A spat between Sweden and Romania; a car with an insulting plates (when read in Romanian) caused the Swedish embassy to release this rather ambiguous statement:
The Embassy of Sweden in Romania would like to clarify that personalised car plates issued by the Swedish Transport Agency are valid for travelling in the European Union. Personalised car plates should always be accompanied by the official documents for both the original and personalised car plates [...]
– According to the Swedish Transport Agency, personalised car plates are valid to travel with, also outside the borders of Sweden.
– Owners of personalised car plates should bring the original plates, in order to have the possibility to change them in case the receiving country do not accept the personalised plate.
– Receiving countries decide what kind of vehicles that are allowed to travel in their countries. Swedish authorities can not influence what vehicles receiving countries allow on their roads.
So basically any EU country can refuse to accept the plates from another EU country? (Or is that refusal permitted only for personalized plates?) I'm guessing a single case of refusal might not violate any EU directives or laws (since Sweden didn't mention any), but is there something in them regarding the recognition of plates from other EU member states and acceptance of vehicles displaying them?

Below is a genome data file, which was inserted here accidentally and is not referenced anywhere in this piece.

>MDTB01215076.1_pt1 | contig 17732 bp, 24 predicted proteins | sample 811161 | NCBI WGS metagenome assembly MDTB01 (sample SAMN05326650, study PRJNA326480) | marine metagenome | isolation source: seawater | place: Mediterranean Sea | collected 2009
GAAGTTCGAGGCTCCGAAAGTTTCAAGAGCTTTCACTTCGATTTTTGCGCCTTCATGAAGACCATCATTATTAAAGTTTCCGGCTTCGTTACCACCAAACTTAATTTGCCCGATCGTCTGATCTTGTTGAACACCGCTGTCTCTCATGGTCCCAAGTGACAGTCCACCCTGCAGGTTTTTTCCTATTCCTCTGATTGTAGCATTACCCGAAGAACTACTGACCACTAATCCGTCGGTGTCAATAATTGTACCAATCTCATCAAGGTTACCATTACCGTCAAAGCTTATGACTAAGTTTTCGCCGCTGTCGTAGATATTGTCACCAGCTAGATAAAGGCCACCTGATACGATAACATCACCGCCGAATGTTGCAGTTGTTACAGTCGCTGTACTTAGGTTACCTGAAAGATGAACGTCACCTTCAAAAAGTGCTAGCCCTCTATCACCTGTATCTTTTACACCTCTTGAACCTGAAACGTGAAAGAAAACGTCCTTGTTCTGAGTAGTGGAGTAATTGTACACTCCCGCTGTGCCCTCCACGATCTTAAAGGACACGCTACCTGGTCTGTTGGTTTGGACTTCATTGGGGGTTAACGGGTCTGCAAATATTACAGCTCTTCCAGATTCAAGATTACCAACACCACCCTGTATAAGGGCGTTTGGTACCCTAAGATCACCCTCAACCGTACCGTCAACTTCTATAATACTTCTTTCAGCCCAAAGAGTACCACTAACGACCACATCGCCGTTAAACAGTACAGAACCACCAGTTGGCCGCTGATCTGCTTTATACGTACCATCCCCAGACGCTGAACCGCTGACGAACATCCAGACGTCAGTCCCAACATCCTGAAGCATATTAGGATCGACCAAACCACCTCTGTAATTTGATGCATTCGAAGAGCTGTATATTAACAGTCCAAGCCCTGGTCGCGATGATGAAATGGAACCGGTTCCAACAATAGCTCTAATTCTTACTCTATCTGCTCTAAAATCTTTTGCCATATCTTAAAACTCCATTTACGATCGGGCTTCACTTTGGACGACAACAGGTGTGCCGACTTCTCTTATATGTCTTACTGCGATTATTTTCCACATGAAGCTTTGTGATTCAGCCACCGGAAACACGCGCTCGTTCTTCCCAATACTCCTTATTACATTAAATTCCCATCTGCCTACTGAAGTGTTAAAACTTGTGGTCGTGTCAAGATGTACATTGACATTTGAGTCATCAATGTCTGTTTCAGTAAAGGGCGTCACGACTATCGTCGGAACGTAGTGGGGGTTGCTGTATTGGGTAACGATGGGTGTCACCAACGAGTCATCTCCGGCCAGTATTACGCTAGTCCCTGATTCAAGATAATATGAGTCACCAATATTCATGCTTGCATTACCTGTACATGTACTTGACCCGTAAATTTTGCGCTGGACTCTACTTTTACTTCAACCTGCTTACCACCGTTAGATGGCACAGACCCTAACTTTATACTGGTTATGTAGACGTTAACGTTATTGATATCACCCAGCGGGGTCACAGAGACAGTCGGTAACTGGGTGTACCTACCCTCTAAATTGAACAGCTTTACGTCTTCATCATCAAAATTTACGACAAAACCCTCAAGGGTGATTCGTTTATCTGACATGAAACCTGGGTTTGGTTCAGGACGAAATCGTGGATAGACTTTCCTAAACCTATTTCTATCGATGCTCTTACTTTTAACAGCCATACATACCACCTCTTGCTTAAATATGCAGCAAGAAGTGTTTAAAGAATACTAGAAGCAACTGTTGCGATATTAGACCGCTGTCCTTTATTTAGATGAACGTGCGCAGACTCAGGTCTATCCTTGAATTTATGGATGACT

Otherwise one can imagine a nationalistic row in which one EU country decided to disallow all plates from another EU member. That would surely contravene something regarding free movement etc. But is there something more specific about car plates in EU laws or regulations with respect to their acceptance in other EU countries?
Wikipedia has an article on vehicle registration plates of Europe, but it doesn't say much beyond what the common format of the plates is. Based on that it might look like accepting another EU member's plates is entirely up to the host country. The Wikipedia page on the Vienna Convention on Road Traffic, which techincally is not EU law, but is mostly applied in EU does say
One of the main benefits of the convention for motorists is the obligation on signatory countries to recognize the legality of vehicles from other signatory countries.
But does this actually imply the right to circulate? Are there exceptions allowed?